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Repurposing Sermons

The average pastor spends roughly ten hours a week preparing a message for Sunday morning. The culmination of that work goes into a 35-minute sermon, and then what?  Maybe it goes on a church website, and that’s as far it goes. 

(Curious about how long the average sermon is from several well-known pastors? That information is here.)

It is a disservice to the church and the community when we don’t re-purpose sermon content and leverage it throughout the week. 

Through social media and podcasts, you can use sermon micro-content (highlights and soundbites from the sermon) to remind your congregation of God’s promises daily.

Continue to Put Your Sunday Message in Front of Your People

When you re-purpose messages, they not only stay in front of your church but reach a larger audience that needs to hear what you have to share.

You can re-purpose messages in a variety of ways.

All of these will allow your message to live well beyond 35 minutes on Sunday morning, and also get your message in front of more people.

Shifting Your Message from Physical to Digital

There has been a seismic shift in our culture from physical to digital, and many churches continue to preach as if our culture has not gone through that shift. 

In today’s culture, you are missing a massive opportunity if you are not taking the message from a physical setting and converting it to the digital setting where your people already are.

Yes, it is important to gather together in person and hear the presentation of the gospel, but people are online and on social media every day, not just one day a week. 

You can reach out, connect, and remind your church of what they learned on Sunday by using sermons for social media content. Share quotes from the message or take the stories shared in your sermon and post them as soundbites or highlight reels throughout the week.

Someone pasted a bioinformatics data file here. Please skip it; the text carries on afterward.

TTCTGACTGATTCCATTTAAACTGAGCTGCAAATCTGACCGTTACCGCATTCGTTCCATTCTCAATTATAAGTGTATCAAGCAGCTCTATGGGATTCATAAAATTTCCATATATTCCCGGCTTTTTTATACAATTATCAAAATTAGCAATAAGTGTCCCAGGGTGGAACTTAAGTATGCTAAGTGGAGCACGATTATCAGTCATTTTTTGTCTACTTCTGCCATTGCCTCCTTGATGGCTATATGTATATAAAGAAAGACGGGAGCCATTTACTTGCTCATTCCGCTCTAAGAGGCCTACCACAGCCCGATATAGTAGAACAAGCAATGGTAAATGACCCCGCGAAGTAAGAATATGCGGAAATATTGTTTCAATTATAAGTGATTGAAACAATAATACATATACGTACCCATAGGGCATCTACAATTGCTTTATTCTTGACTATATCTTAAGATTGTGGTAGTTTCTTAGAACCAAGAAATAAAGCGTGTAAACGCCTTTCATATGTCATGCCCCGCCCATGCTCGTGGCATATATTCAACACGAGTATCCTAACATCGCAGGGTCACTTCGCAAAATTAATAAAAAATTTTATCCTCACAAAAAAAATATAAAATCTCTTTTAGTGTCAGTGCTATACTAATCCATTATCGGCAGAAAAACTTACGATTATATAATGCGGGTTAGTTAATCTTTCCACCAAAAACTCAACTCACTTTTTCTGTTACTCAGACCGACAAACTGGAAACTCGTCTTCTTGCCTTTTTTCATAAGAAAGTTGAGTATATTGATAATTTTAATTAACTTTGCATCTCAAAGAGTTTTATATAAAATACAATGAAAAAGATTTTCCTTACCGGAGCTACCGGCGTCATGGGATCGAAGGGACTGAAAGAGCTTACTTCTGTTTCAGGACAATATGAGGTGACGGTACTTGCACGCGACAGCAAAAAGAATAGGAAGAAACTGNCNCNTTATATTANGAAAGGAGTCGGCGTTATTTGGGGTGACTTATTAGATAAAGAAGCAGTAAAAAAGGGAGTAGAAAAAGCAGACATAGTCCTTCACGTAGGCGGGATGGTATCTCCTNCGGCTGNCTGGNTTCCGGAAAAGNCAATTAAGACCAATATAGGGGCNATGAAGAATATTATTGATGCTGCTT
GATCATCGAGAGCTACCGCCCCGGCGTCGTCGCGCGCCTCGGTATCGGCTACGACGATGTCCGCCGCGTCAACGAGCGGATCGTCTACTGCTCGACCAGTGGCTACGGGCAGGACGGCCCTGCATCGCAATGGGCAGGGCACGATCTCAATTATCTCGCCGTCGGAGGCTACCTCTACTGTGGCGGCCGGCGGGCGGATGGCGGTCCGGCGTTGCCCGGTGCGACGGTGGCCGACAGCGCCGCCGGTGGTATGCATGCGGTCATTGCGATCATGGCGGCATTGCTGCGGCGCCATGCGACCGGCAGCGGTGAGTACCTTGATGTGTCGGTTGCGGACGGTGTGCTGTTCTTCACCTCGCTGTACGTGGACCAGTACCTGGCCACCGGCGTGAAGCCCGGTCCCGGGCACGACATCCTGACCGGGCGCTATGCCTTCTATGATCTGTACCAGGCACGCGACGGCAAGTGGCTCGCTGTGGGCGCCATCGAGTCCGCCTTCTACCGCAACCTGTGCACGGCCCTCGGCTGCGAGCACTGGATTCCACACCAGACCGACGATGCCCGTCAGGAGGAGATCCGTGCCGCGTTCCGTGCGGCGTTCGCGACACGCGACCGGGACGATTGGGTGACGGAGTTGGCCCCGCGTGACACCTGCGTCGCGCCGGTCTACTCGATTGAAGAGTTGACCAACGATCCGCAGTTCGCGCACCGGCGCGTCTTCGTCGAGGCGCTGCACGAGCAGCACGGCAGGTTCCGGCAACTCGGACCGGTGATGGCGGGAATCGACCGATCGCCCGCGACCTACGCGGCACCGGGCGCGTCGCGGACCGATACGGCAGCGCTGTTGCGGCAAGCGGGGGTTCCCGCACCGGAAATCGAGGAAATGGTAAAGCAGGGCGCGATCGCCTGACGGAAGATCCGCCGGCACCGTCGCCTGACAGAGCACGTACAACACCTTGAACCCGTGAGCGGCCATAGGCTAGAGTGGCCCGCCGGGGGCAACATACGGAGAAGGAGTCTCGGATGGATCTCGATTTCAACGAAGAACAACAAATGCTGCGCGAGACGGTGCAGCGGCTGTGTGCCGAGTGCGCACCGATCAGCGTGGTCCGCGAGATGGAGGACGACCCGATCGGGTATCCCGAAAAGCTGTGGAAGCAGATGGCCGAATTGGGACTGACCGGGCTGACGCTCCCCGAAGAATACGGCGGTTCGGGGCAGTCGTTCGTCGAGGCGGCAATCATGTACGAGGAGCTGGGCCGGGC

By having a presence where people already are, you have the opportunity to remind them of the gospel and God’s word in ways they can easily relate to and understand.

Think of classic sermons from hundreds of years ago, such as Sinners in the Hands of an Angry God. We have access to those sermons because pastors used the technology of their day to spread their message to more people. 

Write a Short Synopsis of Your Sermon, Including a Title

Immediately after you finish crafting your sermon, write a short synopsis (1-2 paragraphs,  5 – 7 sentences each) to describe your message. Be sure to include:

  • A clear title 
  • A description of your message 
  • The big idea, 
  • Any tensions you are addressing 
  • Intrigue that makes people want to learn more. 

Now you have ready-to-go content that can be used for your website, social media, podcasts, or your sermon description on YouTube.

As you are writing your synopsis, think about what words or questions people might search online that your sermon addresses.  For example, “Did the resurrection of Jesus really happen?”  Be thinking through the mind of someone who didn’t grow up in church. What are the questions they have? Take those search words and questions and work them into your paragraphs so Google can match their questions with your sermon.

Write Chapter Markers

If you publish your full sermon on YouTube, write chapter markers that break your message into  sections so people can quickly move forward and backward.

What do we mean by chapter markers? If you click here you will launch our episode on creating sermon micro content. Scroll down into the description and you’ll see we have typed out time stamps for each section of the episode.

Screenshot, Chapter Markers for Sermon Content on YouTube
When you use YouTube for your sermons, create chapter markers identifying each section of your sermon for more search results and to make it easier for people to find what they’re looking for.